As I logged on to the livestream of the SCSL this morning at 10.30, there was a song playing on a loop with the most extraordinary lyrics: "i just can't stand to see you go, i don't understand where we went wrong" (it's a song by Bonnie James called Happy Home). For a second I thought this was a subliminal way for the Court to announce an acquittal... But it turned out not to be the case, as the Appeals Chamber of the Special Court for Sierra Leone has confirmed the 50 year sentence against Charles Taylor. Having followed the reading out of the summary, there is mostly nothing very surprising about the Appeals Judgment. They confirm that crimes against the civilian population were committed by the RUF-AFRC and that Taylor had some role in the events. There are a few points that deserve some comments in my view, until we actually get the judgement.
First of all, the AC discussed the question of evidence. It essentially approved of the Trial Chamber's approach to evidence, specifically rejecting the claim from the defense that uncorroborated hearsay evidence as a sole basis for conviction should not be allowed. I find that quite appalling frankly, but thus is the nature of the international criminal procedure.
Of course, everybody was waiting for the discussion on aiding and abetting after the Perisic appeal judgement at the ICTY on the question of "specific direction". As discussed by Manuel Ventura here, there could have been an impact on the Taylor appeal judgement. It turns out that there wasn't because the Appeals Chamber upheld the Trial Judgment on the fact that you need a "substantial contribution" to the crime for the actus reus of aiding and abetting to be constituted, and that knowledge is sufficient mens rea. The Appeals Chamber seems to have gone out of its way to not just ignore Perisic, but actually blast it. In a separate development of the summary, the judge said that the AC was not convinced by the Perisic judgment which "does not contain a clear and detailed analysis". I'm not sure I see the point of doing that. This little ego contest between international judges has no place in what is arguably one of the most important judgements in ICL. The SCSL is not bound by ICTY case law. If you're not going to use it, just don't use it. Judges should keep this kind of ultimately irrelevant discussion for the cafeterias of their respective tribunals, the problem being of course, that they wouldn't get as much attention if they did... In any case, given the historically low quality of legal reasoning in the SCSL case law, if I were a supporter of the Perisic approach, I would be happy for the SCSL to disagree with me, rather than the opposite...
While we're on modes of liability, I found the way the judge discussed the distinction between the various modes (ordering, planning, instigating, aiding and abetting...) indicative of a certain sloppiness in the way these modes have been approached. Indeed, in rejecting the Prosecution ground of appeal relating to the fact that Taylor was not found guilty under ordering and instigating, the AC found that aiding and abetting and planning were more "fitting" in relation to the conduct of Taylor. However, it's not a question of more "fitting" or not, it's a question of satisfying a legal definition or not. The mode of liability should not depend on the judges' impression of the narrative of the case. It should depend on whether the Prosecutor has proven beyond reasonable doubt that certain necessary criteria are met.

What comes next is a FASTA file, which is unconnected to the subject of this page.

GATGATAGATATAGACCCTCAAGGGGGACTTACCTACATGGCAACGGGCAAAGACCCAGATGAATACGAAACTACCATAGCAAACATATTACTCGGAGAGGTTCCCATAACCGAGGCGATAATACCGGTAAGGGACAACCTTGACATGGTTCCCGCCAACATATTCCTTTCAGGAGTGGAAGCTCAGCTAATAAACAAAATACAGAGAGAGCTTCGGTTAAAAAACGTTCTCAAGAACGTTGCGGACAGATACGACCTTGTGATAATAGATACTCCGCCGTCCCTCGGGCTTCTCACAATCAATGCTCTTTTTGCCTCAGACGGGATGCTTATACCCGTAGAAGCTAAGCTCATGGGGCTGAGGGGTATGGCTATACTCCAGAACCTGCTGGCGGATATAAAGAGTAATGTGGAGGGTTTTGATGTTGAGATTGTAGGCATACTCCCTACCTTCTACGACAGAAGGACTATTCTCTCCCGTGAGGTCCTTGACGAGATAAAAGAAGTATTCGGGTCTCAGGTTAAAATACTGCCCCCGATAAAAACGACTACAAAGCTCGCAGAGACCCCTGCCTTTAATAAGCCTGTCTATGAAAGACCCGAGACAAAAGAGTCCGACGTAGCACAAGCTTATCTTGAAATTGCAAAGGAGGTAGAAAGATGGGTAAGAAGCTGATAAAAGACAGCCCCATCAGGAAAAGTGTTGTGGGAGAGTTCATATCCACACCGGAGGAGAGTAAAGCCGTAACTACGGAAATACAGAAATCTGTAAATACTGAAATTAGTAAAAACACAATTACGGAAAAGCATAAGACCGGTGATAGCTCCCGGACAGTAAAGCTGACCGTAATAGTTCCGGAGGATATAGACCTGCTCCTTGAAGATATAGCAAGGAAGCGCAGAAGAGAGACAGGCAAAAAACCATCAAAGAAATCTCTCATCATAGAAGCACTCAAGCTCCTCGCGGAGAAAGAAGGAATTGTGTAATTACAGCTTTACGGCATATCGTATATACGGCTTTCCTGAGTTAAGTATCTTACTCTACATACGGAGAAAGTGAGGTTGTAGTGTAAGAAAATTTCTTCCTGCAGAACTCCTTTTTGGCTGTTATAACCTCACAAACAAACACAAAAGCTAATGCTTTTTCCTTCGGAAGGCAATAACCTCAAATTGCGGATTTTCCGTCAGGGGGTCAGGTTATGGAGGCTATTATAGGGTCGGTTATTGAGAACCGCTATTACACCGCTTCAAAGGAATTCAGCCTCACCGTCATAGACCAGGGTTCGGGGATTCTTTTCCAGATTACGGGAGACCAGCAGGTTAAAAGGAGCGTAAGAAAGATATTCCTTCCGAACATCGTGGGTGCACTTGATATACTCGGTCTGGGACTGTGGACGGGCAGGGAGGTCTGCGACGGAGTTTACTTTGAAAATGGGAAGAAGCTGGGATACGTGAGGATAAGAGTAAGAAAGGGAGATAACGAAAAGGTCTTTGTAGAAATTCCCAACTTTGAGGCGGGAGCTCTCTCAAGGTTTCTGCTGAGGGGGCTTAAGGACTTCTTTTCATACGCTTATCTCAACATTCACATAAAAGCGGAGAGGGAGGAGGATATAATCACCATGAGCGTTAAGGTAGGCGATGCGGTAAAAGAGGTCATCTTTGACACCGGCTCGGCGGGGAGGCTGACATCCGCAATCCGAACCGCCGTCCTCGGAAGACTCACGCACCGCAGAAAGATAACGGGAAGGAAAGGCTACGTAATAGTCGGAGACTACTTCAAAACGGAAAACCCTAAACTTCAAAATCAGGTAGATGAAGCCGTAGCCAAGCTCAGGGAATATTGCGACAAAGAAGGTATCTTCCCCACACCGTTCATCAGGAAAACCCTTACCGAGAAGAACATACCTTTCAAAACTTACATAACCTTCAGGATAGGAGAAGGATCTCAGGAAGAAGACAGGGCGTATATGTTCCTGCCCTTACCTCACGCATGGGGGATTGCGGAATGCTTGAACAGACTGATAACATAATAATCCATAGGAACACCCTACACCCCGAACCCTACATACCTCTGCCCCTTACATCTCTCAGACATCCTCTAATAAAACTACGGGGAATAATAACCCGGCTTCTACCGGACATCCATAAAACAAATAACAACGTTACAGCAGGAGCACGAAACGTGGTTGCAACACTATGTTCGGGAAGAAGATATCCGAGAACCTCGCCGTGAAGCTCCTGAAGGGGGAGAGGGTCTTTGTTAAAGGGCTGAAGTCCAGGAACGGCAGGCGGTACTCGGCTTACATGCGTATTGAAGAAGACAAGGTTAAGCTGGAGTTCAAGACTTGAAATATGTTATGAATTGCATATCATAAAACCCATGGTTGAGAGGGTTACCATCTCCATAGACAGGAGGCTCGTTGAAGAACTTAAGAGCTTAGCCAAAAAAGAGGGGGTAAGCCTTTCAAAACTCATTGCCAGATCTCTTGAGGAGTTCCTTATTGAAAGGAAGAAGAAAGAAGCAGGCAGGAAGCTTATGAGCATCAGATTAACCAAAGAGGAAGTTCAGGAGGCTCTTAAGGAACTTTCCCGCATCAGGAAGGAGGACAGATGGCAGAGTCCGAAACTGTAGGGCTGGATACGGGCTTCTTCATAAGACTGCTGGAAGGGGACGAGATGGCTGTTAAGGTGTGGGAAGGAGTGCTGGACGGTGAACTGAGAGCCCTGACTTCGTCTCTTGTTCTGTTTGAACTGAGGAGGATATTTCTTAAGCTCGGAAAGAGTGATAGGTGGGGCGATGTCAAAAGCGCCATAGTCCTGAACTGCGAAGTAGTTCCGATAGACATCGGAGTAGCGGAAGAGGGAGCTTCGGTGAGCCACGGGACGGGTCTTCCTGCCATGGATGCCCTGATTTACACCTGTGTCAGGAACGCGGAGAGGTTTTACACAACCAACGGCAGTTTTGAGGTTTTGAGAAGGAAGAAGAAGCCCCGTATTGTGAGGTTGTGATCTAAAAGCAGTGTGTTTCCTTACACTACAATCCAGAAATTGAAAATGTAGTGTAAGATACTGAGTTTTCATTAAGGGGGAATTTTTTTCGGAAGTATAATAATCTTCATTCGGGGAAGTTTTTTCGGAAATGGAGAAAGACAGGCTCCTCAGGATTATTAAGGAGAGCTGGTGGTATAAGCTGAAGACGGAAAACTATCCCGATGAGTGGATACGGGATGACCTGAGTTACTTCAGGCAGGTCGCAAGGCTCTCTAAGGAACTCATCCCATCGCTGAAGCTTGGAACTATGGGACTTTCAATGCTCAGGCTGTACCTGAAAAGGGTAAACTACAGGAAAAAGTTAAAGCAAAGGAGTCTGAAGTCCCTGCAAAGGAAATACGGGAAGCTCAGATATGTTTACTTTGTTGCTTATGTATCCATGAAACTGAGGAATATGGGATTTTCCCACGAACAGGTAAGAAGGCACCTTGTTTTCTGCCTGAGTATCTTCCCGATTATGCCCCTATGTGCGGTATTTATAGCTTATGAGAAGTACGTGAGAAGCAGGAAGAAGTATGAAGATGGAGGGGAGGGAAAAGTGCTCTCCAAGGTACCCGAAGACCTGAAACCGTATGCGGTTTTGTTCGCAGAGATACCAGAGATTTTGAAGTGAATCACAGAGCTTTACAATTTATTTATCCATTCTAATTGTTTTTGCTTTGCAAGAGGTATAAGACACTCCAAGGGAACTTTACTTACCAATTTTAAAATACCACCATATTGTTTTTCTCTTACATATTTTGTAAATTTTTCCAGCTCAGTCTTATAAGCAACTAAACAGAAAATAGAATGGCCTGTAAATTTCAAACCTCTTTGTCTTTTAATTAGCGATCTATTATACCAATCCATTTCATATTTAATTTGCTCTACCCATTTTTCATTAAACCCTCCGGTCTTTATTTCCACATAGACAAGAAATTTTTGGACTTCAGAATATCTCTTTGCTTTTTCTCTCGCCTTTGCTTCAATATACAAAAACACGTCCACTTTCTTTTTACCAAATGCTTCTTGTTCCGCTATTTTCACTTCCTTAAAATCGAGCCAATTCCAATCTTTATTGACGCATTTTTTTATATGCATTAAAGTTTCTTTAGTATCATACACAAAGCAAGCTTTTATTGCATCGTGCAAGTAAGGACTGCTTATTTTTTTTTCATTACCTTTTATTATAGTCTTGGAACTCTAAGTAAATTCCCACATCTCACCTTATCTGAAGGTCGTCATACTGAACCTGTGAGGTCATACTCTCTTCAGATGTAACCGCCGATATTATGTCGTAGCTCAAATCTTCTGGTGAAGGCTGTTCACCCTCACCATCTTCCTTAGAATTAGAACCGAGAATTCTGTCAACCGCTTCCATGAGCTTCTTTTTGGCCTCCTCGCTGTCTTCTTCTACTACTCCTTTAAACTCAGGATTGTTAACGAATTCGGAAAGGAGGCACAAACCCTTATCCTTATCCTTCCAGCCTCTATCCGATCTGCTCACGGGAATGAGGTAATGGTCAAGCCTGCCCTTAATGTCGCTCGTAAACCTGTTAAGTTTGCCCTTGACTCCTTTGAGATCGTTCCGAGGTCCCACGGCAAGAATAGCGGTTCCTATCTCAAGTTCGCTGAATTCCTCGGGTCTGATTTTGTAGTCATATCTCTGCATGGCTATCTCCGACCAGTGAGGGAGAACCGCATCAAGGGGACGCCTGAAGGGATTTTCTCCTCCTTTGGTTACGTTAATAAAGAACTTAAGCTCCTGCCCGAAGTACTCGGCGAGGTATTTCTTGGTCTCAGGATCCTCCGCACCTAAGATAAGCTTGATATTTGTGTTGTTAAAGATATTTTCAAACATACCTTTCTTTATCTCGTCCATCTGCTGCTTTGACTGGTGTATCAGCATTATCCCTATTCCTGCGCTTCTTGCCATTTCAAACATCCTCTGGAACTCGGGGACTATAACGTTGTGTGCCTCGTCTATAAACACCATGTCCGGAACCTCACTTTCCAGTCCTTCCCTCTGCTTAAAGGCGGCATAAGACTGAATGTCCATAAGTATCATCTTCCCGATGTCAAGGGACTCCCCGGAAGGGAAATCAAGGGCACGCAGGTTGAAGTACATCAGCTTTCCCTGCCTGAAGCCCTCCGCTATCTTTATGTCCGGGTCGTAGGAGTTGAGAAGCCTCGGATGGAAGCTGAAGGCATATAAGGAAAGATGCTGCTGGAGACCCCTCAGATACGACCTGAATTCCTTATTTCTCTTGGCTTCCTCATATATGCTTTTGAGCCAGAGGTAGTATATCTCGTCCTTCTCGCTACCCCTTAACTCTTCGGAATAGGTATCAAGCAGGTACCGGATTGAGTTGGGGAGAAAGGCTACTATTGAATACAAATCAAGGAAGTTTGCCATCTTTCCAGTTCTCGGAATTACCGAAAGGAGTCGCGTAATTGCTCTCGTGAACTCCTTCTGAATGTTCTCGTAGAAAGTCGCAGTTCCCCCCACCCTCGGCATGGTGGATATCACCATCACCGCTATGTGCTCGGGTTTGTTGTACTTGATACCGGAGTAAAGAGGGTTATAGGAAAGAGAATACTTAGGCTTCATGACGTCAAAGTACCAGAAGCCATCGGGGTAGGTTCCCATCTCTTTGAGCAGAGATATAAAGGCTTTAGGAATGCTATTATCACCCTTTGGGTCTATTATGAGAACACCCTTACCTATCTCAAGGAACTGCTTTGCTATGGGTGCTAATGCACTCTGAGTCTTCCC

The AC also addressed the question raised by alternate Judge Sow at the end of the Trial Judgment on whether there were adequate deliberations. The judges, taking the opportunity to remind the world that Sow should never have spoken, found that there had in fact been adequate deliberations. I also seem to have understood that the defense claimed that the absence of Sow's name on the cover page of the Trial Judgment is a violation of the rights of the defense... Not their strongest point.
Finally, on sentencing, the Appeals Chamber found that the Trial Chamber had erred in considering that aiding and abetting should carry a lower sentence. The reasoning was a little circumvoluted, but it seemed to have several dimensions, 2 of them striking me as unconvincing. One of them is that the Statute does not distinguish the different levels of commission. That's true, but the statute does not distinguish much of anything. It does not contain Joint Criminal Entreprise, nor does it discuss the criteria for aiding and abetting, so it's not in my view a real argument. The second argument that struck me, is that creating a hierarchy between modes of liability would somewhat be unfair for the defense. I can't even start imagining how that argument works, so I'll just leave it at that.
More generally on sentencing, this confirms my impressions from the Trial Judgment: I really don't see the point of all those discussions on sentencing in international law, when all the practice shows that it is essentially a random guessing game. There is no indication of what crime or count carries what sentence, so we are left with a lump sum assessment that cannot be analyzed. For example, some municipalities were removed from the conviction in Taylor, without any impact on his sentence. I think this is probably contrary to the nulla poena sine lege principle, but in any case, we should stop commenting on sentencing criteria in the abstract until judges are required to specifically explain what sentence is given for what crime and what reduction or increase comes from mitigating and aggravating circumstances.
Possibly more to come when I see the actual judgment. Stay tuned...